Every year, the 15th of September is dedicated to raising awareness for one of the most common causes of cancer for children and teenagers – lymphoma.
While we may have heard of it, not many of us really know what lymphoma is, or that it is the 11th most common cancer in Europe, with over 90,000 cases diagnosed each year. (Cancer Research UK).
Lymphoma is a cancer of the lymph nodes and the lymphatic system and begins in a subset of white blood cells called lymphocytes, affecting the immune system and its ability to fight infection and disease.
Lymphoma has two main types – Hodgkin and non-Hodgkin. The main difference between the two consists in the presence of a certain type of cells, called Reed-Sternberg, found in Hodgkin lymphoma cases. As Lymphoma Coalition states, there are over 1,000,000 people around the world living with lymphoma, but a big part of them don’t know their subtype, which is the first step to finding the best treatment options.
Although lymphoma causes are yet to be discovered, there are some common risk factors that can help understand the disease. These include age, most lymphoma cases affect people before 20 or after 55 years old, or sex, Hodgkin lymphoma being more common in men.
Moreover, immunodeficiency is another important risk factor – lymphoma is more common in individuals with a weak immune system, due to HIV or AIDS, for example.
Symptoms of lymphoma
Being an illness that affects the immune system, lymphoma manifests the same as a persistent common cold who never seems to go away. The symptoms may also include swelling of the lymph nodes that can press on organs, bones or other structures, which can be easily confused with a simple back pain.
However, there are some other symptomes that may be caused by lymphoma, which include:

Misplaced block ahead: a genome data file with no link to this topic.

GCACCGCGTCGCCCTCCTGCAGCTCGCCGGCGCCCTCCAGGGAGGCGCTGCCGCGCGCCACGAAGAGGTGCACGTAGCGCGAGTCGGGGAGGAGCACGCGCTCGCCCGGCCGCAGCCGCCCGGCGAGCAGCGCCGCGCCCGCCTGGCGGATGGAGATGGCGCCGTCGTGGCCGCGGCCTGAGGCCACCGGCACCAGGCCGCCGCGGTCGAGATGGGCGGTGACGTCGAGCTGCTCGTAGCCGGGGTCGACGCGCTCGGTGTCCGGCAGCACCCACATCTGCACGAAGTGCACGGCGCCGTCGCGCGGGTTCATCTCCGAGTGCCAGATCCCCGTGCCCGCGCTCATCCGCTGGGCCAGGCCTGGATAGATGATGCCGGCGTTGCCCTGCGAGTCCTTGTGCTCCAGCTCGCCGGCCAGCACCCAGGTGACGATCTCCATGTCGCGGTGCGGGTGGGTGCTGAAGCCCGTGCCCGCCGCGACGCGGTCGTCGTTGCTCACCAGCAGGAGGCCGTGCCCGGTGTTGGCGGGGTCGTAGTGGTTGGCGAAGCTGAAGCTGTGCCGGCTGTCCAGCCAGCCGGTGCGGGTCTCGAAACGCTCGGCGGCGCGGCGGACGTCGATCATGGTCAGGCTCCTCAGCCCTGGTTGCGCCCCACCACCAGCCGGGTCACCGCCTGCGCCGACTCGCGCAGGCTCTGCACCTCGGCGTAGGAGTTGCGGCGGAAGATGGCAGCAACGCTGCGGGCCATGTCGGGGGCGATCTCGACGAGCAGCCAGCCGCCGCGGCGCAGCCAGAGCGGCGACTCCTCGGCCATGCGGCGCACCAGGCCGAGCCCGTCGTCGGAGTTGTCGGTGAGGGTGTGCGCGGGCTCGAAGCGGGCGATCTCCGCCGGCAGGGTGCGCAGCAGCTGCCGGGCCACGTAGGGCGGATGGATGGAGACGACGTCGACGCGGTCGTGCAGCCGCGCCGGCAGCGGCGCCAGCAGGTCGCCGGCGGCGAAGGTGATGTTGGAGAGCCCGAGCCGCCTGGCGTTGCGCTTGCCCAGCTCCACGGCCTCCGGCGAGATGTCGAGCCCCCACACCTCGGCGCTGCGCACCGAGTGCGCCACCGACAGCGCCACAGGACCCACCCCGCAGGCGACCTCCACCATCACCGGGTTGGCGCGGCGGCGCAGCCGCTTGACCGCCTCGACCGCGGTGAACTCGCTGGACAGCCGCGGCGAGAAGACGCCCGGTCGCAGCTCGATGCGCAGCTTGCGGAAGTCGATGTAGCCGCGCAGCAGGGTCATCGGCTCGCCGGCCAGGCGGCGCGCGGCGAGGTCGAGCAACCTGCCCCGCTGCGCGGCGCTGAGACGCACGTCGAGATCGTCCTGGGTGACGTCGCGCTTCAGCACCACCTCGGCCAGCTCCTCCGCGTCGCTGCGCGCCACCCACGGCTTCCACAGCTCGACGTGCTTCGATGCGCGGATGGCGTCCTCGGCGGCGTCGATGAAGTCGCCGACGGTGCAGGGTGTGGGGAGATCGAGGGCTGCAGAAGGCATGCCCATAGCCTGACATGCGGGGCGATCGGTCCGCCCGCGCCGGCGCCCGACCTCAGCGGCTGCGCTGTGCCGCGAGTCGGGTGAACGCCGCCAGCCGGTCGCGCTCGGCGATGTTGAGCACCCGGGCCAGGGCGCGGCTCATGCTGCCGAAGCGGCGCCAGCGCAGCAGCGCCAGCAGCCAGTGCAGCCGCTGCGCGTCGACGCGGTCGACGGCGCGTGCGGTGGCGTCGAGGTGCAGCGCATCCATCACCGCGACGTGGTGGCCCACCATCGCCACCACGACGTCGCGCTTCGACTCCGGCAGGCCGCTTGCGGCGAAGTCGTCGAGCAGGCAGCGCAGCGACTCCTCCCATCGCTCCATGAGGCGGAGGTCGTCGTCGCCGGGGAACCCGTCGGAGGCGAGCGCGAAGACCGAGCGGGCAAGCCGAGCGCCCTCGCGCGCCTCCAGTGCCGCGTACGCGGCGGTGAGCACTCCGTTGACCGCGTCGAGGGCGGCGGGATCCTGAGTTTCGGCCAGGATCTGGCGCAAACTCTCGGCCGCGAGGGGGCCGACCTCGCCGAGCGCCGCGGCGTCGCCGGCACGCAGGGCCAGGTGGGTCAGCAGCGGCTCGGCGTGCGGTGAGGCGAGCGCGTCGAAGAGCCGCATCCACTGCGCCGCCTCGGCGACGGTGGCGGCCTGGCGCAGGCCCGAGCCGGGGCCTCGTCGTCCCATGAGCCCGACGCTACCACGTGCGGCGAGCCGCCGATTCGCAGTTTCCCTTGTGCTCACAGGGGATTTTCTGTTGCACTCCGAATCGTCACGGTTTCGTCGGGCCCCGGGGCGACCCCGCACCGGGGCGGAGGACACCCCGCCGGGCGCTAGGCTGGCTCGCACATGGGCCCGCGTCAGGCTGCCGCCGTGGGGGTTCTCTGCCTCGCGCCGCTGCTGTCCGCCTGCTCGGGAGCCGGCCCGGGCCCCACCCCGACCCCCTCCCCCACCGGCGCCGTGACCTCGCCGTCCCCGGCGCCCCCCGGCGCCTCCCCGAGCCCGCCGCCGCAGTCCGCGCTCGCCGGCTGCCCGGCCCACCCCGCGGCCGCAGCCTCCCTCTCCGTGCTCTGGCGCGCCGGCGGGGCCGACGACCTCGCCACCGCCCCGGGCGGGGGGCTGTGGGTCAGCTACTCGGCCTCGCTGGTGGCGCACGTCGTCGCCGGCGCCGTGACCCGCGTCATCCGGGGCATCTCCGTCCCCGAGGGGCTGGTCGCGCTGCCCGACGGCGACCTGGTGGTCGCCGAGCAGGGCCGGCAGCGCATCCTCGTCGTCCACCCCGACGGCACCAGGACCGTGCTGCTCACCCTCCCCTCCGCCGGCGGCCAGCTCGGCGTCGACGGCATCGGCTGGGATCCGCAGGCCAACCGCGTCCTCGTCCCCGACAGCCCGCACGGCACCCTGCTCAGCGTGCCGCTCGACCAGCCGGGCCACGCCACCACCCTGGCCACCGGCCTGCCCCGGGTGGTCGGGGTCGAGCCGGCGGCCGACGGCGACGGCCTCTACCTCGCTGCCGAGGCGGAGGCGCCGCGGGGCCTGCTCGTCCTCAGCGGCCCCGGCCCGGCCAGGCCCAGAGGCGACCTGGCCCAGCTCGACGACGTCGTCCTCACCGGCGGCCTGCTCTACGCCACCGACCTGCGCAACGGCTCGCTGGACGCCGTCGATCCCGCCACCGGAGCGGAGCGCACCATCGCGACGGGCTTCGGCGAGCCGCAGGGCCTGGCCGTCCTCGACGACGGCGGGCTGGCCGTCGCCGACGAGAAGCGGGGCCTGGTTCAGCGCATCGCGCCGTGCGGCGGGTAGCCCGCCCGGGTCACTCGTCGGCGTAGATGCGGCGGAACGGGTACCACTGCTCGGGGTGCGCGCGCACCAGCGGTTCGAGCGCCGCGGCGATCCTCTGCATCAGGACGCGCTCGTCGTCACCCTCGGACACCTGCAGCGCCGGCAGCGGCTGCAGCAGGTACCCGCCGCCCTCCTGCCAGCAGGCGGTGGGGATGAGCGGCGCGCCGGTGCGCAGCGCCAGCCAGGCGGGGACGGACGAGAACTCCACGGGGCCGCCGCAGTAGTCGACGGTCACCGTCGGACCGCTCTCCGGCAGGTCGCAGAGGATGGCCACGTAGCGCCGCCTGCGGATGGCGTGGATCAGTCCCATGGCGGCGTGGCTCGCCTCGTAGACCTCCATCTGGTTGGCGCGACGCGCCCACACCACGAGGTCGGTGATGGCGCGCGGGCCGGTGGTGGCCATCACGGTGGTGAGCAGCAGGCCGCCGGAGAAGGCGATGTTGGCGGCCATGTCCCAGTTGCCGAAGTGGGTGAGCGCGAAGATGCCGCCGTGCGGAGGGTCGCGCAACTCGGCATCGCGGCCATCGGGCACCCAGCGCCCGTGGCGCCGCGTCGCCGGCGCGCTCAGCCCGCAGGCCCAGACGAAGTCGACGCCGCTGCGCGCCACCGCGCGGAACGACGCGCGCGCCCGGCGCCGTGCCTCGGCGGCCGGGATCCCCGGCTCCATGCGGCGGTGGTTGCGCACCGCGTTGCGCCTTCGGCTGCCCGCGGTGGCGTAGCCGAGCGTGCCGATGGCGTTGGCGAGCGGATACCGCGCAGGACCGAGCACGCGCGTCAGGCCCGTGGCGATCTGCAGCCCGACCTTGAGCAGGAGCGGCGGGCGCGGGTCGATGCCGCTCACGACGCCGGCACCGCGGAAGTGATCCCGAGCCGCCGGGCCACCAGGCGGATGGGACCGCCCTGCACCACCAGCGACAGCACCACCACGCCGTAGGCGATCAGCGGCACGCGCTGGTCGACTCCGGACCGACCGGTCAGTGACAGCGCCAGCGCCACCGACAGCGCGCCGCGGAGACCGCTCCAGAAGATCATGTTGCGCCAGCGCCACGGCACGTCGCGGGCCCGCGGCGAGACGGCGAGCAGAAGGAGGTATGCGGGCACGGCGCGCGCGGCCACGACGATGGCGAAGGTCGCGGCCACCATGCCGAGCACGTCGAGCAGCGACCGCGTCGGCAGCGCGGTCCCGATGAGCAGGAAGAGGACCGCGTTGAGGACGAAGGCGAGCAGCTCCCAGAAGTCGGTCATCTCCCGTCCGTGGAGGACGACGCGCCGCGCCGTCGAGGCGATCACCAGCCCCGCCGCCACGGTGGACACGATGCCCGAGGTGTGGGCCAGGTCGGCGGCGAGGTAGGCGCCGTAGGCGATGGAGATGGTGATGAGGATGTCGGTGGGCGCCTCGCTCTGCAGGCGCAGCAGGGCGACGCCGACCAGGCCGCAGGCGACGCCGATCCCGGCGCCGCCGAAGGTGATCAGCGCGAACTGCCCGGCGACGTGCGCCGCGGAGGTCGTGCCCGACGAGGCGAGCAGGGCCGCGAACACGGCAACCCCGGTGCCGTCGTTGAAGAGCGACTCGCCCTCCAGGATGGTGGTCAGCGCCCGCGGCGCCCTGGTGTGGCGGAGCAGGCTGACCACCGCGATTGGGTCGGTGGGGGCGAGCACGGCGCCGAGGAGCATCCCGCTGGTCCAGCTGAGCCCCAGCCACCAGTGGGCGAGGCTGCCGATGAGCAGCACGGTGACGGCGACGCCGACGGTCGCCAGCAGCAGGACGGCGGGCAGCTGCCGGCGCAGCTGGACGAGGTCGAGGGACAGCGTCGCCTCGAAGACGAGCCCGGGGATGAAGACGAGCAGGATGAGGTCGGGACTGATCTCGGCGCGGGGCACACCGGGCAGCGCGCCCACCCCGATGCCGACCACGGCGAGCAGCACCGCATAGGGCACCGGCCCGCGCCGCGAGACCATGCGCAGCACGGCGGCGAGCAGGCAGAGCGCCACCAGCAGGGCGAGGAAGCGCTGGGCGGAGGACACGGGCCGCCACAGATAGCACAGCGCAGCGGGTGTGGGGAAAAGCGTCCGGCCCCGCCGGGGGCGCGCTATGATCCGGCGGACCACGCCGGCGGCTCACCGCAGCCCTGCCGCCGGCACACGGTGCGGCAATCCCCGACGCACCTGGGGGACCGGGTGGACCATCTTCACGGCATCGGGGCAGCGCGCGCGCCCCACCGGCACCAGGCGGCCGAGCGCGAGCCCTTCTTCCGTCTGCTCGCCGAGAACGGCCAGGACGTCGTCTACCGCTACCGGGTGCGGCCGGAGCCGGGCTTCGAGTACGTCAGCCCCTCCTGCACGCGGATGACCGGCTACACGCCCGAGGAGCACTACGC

Lymphoma can easily spread to other body parts, too, due to the connection between the lymphatic tissue and other tissues and organs. Most often, the disease can spread to the liver, bone marrow or lungs.
Diagnosis of lymphoma
Although there are no special screenings and tests recommeded for Hodgkin or non-Hodgkin lymphoma, there are ways to early detect lymphoma and assure the most efficient treatment. Paying attention to the symptoms we mentioned about is a good way of detecting lymphoma during the early stage.
You should see a doctor as soon as you notice some symptoms take longer to heal. Once the doctor rules out other conditions that might cause the symptoms, after a medical history check and physical exam, a biopsy and blood tests might be needed to confirm a possible diagnose.
The type of biopsy used is decided by the doctor, based on the pacient’s situation.
Imaging tests such as CT, MRI scans and X-ray imaging can also be used to confirm the diagnosis.
Treatment of lymphoma
While there is no sure way of preventing lymphoma, when treated during the early stage, more than 2 out of 3 people survive the non-Hodgkin lymphoma.
For Hodgkin lymphoma cases diagnosed before the first stage, the survival rate is of 85%, says Medical News Today.
The most common treatments include: biologic therapy, antibody therapy, chemotherapy, radioimmunotherapy, radiation therapy, surgery or stem-cell transplant.
This month, help your loved ones understand lymphoma and its symptoms, and support them into seeking medical help in case they might ever suspect a diagnose.